Listening – is it a lost art?
I am frequently amazed at how infrequently individuals really listen to one another. I was involved in a conversation with a customer service person recently about a faulty watch I had. I carefully explained what it was doing. It was still working, however it would intermittently stop and when I wound the hands around to correct the time it would start again and then randomly stop. The salesperson very carefully took all of the details down, and wrote down what she thought I’d said, which wasn’t what I’d actually said. Fortunately I had the opportunity to sign the form as I handed my watch over so I carefully added in the explanation that had been left out, including the bit about whether the watch was working (which was marked ‘no’).
This interaction highlighted to me just how often we really truly listen to what we are being told. Businesses rely on their entire team using their listening skills – to prevent accidents and injury, to make changes in processes and operational matters, to communicate with customers and suppliers, to liaise between front line operators and managers, the list is endless. Yet how often are we distracted by what we see going on in the background, our own internal chatter or what we ‘think’ the person should be doing to resolve whatever their issue is?
Many of us are guilty of being attached to our ‘devices’ and frequently flip a look at a phone or iPad during a conversation, check our computer when someone is in our office, answer our phone or simply get distracted by someone or something else in the background. And we potentially leave the person who was talking with us feeling frustrated, unheard and undervalued. Yet – most of us believe that we’re great communicators. Right?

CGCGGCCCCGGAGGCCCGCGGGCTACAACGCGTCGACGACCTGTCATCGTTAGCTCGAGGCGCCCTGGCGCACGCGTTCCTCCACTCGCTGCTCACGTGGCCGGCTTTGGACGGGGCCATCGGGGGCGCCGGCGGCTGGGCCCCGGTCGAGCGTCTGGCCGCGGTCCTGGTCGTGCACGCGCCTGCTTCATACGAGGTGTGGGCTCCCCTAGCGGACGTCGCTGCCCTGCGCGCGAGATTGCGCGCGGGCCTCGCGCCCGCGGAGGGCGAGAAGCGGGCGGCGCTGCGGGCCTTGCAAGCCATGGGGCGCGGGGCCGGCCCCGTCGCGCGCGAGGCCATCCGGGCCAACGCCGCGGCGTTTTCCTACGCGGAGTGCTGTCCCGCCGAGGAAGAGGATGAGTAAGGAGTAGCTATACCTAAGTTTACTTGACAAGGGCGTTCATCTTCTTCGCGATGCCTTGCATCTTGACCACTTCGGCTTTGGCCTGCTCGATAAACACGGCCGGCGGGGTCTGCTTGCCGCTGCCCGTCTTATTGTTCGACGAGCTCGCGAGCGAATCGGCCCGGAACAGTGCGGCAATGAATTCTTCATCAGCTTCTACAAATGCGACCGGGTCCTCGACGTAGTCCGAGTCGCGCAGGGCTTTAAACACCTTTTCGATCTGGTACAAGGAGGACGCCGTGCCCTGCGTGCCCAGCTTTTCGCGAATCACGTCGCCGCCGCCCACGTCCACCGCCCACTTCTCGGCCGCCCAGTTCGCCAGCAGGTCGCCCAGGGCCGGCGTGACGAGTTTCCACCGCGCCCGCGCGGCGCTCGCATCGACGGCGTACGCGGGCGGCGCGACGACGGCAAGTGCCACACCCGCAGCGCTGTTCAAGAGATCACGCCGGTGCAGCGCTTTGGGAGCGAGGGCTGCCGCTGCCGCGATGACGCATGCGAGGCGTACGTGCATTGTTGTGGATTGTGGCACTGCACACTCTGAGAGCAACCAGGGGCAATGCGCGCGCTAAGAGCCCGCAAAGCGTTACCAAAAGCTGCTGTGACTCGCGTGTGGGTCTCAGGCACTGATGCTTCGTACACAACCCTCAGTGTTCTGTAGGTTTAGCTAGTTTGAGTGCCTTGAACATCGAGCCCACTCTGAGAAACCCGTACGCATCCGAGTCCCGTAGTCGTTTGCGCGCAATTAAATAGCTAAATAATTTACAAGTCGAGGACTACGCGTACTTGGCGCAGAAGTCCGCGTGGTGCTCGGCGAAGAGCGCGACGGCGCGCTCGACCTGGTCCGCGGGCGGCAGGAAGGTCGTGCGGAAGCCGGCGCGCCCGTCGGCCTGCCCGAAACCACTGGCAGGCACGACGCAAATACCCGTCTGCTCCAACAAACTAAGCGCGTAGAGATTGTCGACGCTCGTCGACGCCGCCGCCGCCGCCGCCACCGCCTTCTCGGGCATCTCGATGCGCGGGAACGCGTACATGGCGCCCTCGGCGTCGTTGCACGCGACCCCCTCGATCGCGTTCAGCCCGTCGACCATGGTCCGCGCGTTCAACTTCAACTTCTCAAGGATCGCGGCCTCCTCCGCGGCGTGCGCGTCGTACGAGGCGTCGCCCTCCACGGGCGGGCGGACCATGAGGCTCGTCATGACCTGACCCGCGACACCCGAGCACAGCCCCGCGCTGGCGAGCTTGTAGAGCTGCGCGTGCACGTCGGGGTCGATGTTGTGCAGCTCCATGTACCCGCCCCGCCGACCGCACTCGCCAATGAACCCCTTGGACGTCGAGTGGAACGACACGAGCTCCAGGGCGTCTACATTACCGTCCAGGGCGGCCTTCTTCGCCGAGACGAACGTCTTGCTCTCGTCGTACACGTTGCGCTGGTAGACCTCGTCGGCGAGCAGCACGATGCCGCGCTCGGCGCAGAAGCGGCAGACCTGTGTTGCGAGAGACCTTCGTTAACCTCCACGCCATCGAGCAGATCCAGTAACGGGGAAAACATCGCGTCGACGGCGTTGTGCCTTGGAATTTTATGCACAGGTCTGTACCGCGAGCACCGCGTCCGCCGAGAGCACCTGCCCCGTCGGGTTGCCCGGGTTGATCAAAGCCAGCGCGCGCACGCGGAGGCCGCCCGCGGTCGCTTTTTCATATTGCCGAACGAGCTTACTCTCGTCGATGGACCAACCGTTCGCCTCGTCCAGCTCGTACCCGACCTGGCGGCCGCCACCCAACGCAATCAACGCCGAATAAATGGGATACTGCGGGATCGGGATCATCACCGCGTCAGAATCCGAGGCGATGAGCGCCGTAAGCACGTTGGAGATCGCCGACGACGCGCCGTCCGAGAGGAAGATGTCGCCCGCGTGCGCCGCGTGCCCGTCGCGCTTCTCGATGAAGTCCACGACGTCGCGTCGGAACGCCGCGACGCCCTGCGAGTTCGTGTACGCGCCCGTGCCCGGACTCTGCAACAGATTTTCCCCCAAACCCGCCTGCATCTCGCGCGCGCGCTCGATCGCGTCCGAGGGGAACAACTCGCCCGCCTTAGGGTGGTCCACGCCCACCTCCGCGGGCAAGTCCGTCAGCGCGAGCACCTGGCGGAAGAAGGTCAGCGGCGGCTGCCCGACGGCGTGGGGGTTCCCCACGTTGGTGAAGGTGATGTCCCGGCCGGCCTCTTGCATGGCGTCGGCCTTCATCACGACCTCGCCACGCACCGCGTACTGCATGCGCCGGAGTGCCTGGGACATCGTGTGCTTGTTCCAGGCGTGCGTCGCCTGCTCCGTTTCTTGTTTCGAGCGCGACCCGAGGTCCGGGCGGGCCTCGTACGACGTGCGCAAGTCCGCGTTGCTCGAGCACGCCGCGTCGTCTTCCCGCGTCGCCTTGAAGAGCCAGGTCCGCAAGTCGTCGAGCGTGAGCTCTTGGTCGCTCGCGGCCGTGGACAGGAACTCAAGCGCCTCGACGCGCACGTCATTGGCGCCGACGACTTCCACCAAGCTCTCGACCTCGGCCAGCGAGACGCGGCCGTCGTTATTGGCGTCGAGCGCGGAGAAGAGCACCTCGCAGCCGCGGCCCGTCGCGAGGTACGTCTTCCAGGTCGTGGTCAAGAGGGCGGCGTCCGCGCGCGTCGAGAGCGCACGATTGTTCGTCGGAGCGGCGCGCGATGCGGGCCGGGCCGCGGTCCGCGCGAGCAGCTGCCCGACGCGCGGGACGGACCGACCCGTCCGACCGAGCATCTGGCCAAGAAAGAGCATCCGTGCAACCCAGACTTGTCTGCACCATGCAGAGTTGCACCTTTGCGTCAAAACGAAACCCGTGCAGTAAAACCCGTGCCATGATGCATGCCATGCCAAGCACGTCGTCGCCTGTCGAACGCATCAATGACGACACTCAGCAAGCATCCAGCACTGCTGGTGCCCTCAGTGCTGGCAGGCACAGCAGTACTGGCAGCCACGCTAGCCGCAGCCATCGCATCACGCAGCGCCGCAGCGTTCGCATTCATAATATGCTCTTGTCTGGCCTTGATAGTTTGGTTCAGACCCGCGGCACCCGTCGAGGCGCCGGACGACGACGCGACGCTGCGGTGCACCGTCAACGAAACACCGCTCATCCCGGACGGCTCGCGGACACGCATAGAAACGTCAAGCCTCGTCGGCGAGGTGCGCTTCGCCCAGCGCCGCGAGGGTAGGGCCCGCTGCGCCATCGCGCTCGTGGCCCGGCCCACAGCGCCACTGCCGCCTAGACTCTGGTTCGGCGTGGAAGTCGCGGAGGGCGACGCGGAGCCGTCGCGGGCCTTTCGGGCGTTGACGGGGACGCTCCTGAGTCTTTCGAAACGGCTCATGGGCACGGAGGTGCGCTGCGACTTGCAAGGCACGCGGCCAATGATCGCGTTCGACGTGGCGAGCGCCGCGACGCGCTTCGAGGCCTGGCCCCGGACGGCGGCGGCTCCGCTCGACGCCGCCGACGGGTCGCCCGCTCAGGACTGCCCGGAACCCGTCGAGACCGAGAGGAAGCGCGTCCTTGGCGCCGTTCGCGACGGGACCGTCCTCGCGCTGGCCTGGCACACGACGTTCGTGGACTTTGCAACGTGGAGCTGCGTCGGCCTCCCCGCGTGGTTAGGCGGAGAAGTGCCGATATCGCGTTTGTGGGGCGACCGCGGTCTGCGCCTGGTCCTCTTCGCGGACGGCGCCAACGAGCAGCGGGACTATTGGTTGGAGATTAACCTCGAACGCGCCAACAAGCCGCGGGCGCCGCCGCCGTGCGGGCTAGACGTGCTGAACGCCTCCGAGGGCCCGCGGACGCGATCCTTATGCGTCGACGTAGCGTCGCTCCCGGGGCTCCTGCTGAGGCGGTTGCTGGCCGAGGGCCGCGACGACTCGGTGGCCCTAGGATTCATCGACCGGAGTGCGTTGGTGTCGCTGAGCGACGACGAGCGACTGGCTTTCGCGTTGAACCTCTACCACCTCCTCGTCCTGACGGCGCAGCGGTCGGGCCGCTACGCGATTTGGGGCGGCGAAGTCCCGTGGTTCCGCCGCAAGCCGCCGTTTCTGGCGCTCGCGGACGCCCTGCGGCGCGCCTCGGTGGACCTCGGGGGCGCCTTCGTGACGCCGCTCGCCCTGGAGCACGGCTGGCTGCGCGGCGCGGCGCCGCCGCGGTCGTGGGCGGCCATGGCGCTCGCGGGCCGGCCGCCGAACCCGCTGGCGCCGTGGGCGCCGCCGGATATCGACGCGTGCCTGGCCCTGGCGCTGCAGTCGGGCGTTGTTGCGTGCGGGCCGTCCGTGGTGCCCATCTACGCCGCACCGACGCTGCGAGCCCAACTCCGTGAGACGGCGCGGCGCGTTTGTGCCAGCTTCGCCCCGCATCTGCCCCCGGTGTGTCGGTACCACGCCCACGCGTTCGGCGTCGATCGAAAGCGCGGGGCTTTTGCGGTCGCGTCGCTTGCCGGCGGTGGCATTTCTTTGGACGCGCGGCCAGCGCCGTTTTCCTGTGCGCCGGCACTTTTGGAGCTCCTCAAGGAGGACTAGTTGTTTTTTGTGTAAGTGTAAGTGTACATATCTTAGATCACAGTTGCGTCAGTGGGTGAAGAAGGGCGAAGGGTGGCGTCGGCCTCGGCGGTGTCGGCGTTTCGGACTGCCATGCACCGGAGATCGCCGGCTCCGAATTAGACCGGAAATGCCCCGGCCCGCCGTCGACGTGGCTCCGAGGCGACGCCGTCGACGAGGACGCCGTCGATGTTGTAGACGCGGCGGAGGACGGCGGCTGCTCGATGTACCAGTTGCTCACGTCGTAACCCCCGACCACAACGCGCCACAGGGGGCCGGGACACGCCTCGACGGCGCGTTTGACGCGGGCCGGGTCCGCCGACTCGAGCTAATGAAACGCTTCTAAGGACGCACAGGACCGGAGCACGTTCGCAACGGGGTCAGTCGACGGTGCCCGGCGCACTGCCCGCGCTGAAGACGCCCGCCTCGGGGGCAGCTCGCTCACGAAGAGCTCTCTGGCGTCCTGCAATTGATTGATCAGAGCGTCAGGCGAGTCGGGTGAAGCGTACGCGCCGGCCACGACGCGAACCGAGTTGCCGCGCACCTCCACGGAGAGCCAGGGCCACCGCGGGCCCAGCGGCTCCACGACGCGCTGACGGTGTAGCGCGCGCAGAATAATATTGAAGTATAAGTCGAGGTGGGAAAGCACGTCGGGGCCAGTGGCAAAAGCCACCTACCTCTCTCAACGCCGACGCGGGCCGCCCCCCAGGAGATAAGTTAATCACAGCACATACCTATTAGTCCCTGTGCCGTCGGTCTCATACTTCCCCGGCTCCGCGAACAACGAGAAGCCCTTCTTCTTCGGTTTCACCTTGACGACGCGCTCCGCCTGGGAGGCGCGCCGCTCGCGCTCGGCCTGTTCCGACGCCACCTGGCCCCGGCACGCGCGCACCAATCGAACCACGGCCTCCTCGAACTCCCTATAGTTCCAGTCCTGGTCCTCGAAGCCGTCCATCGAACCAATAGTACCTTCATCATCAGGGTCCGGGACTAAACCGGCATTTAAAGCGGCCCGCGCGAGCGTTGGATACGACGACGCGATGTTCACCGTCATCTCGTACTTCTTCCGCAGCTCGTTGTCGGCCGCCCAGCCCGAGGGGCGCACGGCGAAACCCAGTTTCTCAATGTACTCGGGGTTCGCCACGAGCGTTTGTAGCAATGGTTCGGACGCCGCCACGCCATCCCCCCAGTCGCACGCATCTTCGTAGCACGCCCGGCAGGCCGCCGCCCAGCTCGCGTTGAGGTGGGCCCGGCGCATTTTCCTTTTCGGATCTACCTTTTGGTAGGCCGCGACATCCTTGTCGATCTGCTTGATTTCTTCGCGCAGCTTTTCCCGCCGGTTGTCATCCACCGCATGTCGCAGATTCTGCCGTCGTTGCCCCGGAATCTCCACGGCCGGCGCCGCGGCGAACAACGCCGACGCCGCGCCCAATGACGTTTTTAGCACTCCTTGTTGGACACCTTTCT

Hmm … so what can we do? Test your listening out and ask for feedback. Next time someone is telling you something, ask them if they felt that you listened to them well. If they answer that you haven’t, check in with them what you could have done better. (And remember the golden rule of feedback … regardless of whether you agree or disagree with the feedback, if you defend or justify your reasons you are effectively shutting down the response from the other person). Remember to thank them for the feedback and then do a self-check – can you improve? And more importantly, do you want to? If the answer is “yes” then take some action and start doing things differently, ideally one little step at a time.
I was thrilled when one of my business clients reported that after working through the reflective listening model that their colleagues responded differently to them at work, and they were also getting great results from their children! Cool! The conversations were richer, more detailed and the children were starting to listen better as well.
Have you lost the art of listening?
by Barbara Jaques
15 September 2016